VIBRATOR HISTORY

Events Leading to the Founding of the Aultman & Taylor Co.

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Route 1, Millersport, Ohio 43046

(This article is in regards to the picture and write-up on page 41 of March-April, 1968'issue of I.M.A.)

This information came in a later letter. Meredith had been hunting the history on the vibrator type thresher and this all turned up after he had mailed the previous material. Like Meredith says, 'That's the way it goes, you can hunt and hunt for material, then Bang! all at once it turns up.' So it is here, though a bit delayed.

Thanks for all your efforts, Meredith Anna Mae.

The Aultman & Taylor Co. was founded in 1867 to build the then new type vibrating thresher. The vibrator principle being a straw rack hanging on rods from frame of thresher behind the cylinder, being given a back and forth motion by pitmans and cranks. Then as the threshers were improved, the grain pan was fixed likewise only it was timed to move in opposite direction of straw rack; this tended to counter balance machine and make a much smoother operating machine.

In the early 1830's the Pitts were experimenting with a perforated board shaken longitudinally with the 'ground hog' thresher, this being before the adoption of the endless apron thresher. The first patent granted on the vibrating principle of separation was granted to a W. Pierpont of Salem N. J. on May 7, 1850. Cyrus Roberts of Belleville, Illinois was the first to invent and carry forward to successful completion devices necessary to the development of the modern vibrating type of thresher.

A company of Cox & Roberts started building 'ground hog' threshers in 1848. In 1850 they added a vibrating pan. This addition to the machine was set on legs loosely so as to vibrate back and forth by the action of a crank and pitman, thus separating the grain and chaff from the straw. The pan being of lumber, plain boards on bottom, bored full of holes, having side boards about a foot high, and being from 6' to 10' long and as wide as the cylinder. This giving partial separation only as there was no fan. Machine was being improved each year. On July 20, 1852 Cyrus Roberts was granted a patent on this type thresher. This thresher was known as the Cox & Roberts thresher.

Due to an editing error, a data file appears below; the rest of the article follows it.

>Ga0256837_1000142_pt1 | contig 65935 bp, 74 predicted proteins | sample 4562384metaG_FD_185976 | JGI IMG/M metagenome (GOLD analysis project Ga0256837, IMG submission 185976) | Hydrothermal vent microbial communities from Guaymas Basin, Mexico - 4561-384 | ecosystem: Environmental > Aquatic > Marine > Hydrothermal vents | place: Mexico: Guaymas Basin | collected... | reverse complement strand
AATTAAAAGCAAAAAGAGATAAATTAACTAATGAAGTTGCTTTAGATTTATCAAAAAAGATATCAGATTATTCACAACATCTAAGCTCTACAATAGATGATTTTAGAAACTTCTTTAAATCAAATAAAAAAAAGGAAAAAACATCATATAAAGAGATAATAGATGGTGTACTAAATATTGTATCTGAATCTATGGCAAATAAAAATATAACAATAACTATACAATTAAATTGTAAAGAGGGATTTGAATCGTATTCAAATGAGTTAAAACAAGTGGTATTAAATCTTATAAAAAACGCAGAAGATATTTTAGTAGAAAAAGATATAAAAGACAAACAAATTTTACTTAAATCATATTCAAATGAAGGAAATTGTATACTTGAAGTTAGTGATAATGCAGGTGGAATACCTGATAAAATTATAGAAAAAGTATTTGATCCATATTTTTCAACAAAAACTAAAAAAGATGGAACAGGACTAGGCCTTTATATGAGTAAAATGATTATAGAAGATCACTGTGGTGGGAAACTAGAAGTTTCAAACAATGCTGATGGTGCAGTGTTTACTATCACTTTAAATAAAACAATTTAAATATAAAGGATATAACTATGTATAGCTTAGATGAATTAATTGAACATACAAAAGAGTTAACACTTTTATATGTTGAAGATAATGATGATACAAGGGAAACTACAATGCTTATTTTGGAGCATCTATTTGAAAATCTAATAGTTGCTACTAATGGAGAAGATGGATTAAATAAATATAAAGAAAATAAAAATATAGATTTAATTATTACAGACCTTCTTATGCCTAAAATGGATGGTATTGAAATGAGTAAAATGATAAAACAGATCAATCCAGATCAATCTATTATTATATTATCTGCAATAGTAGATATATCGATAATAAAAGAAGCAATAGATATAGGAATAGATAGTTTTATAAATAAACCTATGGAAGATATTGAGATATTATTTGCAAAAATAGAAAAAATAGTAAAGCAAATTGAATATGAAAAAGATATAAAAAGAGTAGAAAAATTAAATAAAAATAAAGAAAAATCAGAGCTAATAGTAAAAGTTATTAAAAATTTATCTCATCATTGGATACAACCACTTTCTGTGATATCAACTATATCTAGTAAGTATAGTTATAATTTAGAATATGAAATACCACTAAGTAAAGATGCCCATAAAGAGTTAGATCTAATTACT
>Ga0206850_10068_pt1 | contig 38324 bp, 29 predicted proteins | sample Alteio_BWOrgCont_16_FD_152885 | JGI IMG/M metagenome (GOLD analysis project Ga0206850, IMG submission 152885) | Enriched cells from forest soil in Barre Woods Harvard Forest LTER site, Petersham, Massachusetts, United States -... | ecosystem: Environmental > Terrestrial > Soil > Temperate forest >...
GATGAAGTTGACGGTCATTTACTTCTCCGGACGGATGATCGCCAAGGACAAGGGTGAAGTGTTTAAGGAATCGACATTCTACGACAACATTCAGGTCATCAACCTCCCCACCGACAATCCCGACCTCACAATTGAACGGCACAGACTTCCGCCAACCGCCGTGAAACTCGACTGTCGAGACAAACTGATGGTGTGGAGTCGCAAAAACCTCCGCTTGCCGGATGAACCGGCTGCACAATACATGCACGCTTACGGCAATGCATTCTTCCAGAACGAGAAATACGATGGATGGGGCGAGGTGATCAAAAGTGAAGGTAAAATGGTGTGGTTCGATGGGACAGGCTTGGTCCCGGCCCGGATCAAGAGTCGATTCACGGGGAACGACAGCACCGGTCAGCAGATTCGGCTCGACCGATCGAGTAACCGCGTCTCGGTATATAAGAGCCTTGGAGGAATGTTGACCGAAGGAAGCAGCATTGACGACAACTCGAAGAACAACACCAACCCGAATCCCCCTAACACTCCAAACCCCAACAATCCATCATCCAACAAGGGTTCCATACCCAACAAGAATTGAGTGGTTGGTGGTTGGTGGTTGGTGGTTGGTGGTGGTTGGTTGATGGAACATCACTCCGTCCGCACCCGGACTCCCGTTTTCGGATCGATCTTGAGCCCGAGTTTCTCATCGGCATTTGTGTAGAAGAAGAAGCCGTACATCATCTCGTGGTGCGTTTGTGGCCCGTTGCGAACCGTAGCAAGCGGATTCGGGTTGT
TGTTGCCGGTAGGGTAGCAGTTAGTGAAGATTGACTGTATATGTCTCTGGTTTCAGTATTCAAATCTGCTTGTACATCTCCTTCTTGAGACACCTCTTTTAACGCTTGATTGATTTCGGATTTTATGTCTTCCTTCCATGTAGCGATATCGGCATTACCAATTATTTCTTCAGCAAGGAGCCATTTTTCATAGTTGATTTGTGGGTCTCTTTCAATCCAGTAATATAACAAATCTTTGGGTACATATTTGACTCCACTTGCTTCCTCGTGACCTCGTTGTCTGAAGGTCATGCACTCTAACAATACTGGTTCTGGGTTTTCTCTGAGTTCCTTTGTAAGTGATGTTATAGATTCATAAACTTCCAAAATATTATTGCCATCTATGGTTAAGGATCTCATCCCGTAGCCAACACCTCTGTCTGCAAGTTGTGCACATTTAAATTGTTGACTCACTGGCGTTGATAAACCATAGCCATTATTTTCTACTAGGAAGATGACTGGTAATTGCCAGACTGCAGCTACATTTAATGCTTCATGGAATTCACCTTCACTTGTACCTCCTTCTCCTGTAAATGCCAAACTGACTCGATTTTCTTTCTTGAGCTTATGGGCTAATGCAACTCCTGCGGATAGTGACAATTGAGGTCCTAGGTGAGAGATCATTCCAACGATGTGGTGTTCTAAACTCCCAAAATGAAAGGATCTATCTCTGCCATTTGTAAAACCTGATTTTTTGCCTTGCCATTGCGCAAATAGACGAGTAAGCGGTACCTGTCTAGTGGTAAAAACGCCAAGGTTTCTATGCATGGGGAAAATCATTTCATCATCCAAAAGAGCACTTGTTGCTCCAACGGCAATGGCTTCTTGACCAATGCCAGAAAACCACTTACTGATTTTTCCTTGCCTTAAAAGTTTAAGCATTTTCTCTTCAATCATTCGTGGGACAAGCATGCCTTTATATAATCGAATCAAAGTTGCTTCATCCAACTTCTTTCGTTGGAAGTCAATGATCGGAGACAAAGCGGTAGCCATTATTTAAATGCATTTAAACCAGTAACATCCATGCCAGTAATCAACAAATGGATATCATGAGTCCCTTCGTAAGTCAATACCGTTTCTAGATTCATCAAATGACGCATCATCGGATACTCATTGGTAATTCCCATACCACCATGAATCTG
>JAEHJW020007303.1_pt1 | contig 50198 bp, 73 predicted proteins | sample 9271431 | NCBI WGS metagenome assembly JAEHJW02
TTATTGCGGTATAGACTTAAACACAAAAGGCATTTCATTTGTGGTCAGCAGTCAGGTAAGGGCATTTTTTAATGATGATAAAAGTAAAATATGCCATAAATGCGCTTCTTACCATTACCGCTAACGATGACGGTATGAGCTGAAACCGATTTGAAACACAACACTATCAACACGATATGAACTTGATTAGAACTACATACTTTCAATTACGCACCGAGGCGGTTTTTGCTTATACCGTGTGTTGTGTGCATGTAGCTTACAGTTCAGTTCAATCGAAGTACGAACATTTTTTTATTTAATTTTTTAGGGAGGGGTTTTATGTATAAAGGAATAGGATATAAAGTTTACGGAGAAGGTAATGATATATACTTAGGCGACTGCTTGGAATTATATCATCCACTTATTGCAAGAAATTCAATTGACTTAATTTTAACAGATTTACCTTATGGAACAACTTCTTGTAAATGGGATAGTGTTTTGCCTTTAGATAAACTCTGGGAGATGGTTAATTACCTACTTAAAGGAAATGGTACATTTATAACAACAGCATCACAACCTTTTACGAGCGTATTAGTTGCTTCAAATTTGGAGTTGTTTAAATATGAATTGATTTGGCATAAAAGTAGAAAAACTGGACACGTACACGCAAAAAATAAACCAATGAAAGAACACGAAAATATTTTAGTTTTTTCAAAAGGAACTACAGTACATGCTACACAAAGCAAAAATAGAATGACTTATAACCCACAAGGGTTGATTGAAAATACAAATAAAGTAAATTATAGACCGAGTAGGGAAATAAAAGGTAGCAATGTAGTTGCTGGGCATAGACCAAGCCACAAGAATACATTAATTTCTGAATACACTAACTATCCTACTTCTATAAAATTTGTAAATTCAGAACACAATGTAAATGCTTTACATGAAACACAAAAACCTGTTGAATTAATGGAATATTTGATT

The development of the Cox & Roberts machine was slow and no great headway was made in the establishment of the vibrating principle; the endless apron type was the thresher of the times then. Then in 1858 Nichols & Shepard Co. of Battle Creek, Michigan, began to build threshers of the vibrating principle. John Nichols gave the machine the trade name 'Vibrator'.

In 1864, the Nichols & Shepard vibrating separator attracted the attention of H. H. Taylor of Chicago who was the largest jobber of threshing machinery in the United States. Mr. Taylor had just obtained an interest in the 'Marsh' harvester, then at the opening of its career, for the purpose of widening his business in that direction. After a careful investigation of the merits and prospects of the vibrating thresher, he was so favorably impressed with the vibrator type thresher that he sold his interest in the 'Marsh' harvester, and in 1865 he negotiated with the Nichols & Shepard Co. and obtained an interest in their patents and shops. Also in 1865 Mr. Taylor took on the general agency for C. Aultman & Co. of Canton, Ohio, manufacturers of the Buckeye mower, endless apron threshers known as the 'Sweepstakes' thresher, horsepowers and other lines of agricultural equipment.

Recognizing the elements of success in the new vibrating type threshers, Mr. Taylor succeeded in enlisting Mr. Aultman in the founding of the new concern.

Thus in 1867 at Mansfield, Ohio Cornelius Aultman and Henry Hobart Taylor founded the Aultman & Taylor Machinery Co. for the purpose of building the vibrator or modern type threshing machine.

The new machine soon became well known. Probably this company's early success with the vibrating type thresher hastened other thresher manufacturers to drop the endless apron or Pitts type and go to the vibrating type machine, which was used to the end in the thresher business and was carried on into the modern combine of today.

The business grew; of course new improved models were introduced regularly; the company was incorporated under the name Aultman and Taylor Company, and went on to become one of the largest in the threshing industry. I believe the Aultman & Taylor 'starved-rooster' trade mark spoke of the ability of the machine to separate (Fattened on an Aultman-Taylor straw pile). So in summary, I would say the vibrating type threshing machine was first furthered the most by the Nichols & Shepard Co., then with the founding of the Aultman & Taylor Co. to build the vibrating thresher, and with Mr. Taylor being the largest jobber of threshing machinery in the United States, it soon became the thresher of the times.